Amazon, Google and other Web companies have begun giving developers direct access to their databases so developers can create their own “front doors” and other paths to information, such as book listings and search results. These custom APIs (application programming interfaces) allow developers to tailor such content to their specific needs.
Google is giving developers direct access to its search database, bypassing its Web site and allowing them to design their own ways to use the valuable technology. Amazon has allowed similar access to its inventory database, releasing free developer kits that have enabled others to produce faster searches of “light” versions of the company’s catalog, as well as other experiments.
The sidebar on the page has a collection of various applications created by developers using these web services.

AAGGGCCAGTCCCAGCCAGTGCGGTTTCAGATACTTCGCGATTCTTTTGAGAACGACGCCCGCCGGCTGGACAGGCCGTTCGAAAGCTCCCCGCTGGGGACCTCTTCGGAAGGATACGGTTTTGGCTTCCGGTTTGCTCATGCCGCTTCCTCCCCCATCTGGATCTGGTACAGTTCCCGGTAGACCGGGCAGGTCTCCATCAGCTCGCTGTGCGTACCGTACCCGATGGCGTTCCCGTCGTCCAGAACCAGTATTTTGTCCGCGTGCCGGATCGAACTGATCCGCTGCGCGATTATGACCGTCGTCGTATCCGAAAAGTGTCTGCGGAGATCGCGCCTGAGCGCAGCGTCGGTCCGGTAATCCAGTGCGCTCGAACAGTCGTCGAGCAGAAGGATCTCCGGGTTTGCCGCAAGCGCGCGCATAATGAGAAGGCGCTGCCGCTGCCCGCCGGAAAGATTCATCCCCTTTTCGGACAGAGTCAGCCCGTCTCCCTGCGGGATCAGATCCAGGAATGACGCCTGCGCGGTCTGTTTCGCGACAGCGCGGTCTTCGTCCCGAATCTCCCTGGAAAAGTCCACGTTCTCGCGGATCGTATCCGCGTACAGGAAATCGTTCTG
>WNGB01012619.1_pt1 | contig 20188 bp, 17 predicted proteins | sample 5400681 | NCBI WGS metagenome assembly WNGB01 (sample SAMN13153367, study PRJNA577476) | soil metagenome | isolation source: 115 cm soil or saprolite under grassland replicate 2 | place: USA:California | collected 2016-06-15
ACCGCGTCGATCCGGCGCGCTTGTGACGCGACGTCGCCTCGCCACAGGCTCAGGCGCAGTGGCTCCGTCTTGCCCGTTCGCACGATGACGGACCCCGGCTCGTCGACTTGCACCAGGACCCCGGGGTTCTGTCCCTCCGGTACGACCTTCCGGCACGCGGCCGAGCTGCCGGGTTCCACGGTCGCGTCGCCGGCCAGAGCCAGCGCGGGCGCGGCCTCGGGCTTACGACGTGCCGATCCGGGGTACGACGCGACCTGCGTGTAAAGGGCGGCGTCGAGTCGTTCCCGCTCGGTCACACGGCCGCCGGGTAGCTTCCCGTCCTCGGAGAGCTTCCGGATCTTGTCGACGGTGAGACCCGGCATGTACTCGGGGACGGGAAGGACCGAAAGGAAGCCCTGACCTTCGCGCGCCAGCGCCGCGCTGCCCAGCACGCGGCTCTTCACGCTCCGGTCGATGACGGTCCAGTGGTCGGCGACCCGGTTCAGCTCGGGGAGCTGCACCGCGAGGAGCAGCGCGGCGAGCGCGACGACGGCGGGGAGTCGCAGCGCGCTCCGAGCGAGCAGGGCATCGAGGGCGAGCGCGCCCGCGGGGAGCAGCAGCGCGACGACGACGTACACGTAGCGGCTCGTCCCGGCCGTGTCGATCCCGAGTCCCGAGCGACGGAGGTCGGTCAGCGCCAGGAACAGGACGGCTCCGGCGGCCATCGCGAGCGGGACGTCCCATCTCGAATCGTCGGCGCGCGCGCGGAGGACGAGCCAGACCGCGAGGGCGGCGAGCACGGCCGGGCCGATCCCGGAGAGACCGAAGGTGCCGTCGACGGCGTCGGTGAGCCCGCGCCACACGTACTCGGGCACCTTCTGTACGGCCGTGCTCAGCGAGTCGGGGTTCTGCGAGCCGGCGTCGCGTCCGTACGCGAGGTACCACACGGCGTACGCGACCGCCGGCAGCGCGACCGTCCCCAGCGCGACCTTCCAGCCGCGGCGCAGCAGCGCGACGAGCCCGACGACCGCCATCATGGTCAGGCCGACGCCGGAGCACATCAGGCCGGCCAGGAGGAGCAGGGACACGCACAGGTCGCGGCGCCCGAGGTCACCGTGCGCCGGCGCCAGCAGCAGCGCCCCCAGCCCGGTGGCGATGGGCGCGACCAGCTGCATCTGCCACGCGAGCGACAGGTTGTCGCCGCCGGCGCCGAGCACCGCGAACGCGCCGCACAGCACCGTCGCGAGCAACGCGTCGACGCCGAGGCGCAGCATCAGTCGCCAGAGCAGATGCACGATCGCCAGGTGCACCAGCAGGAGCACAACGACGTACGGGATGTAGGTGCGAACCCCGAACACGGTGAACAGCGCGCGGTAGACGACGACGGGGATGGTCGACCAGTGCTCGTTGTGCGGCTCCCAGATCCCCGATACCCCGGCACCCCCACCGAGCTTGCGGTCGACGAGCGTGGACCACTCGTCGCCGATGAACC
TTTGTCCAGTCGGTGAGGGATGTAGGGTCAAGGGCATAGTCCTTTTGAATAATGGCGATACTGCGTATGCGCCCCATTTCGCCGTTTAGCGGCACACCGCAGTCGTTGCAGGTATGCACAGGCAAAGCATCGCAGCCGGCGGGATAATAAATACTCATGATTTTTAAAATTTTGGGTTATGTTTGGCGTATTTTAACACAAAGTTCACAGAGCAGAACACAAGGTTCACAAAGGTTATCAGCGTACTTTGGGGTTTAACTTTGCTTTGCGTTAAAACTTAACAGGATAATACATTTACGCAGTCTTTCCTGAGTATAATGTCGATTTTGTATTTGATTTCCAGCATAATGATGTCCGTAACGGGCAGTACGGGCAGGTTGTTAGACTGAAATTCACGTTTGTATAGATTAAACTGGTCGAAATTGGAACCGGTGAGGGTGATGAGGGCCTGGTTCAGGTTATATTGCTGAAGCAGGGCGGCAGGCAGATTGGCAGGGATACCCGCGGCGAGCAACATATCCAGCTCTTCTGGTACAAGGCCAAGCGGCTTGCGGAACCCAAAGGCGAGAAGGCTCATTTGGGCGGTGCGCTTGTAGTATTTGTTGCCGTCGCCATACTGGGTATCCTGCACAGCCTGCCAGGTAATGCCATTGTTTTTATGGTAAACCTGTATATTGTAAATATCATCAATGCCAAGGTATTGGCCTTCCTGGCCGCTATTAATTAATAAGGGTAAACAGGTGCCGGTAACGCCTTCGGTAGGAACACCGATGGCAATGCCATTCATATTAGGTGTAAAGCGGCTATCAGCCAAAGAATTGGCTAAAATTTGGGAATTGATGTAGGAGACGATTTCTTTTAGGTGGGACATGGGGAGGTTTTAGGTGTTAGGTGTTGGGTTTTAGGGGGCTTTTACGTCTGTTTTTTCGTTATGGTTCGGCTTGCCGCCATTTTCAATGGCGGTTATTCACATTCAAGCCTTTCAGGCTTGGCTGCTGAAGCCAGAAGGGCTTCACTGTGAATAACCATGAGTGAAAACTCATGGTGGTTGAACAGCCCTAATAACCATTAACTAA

Tim O’Reilly writes: “While I applaud Microsoft’s efforts with .Net (including many aspects of My Services), because they really have been innovating and reaching for the future, trying to build a true “internet operating system”, I also believe very strongly that we want that operating system to work a lot more like Unix/Linux and the Internet than like today’s single-vendor GUI operating systems. That is, we want a system with a simple architecture that allows many players to contribute their own components, without having to ask permission, and with a minimum of control by any one party.”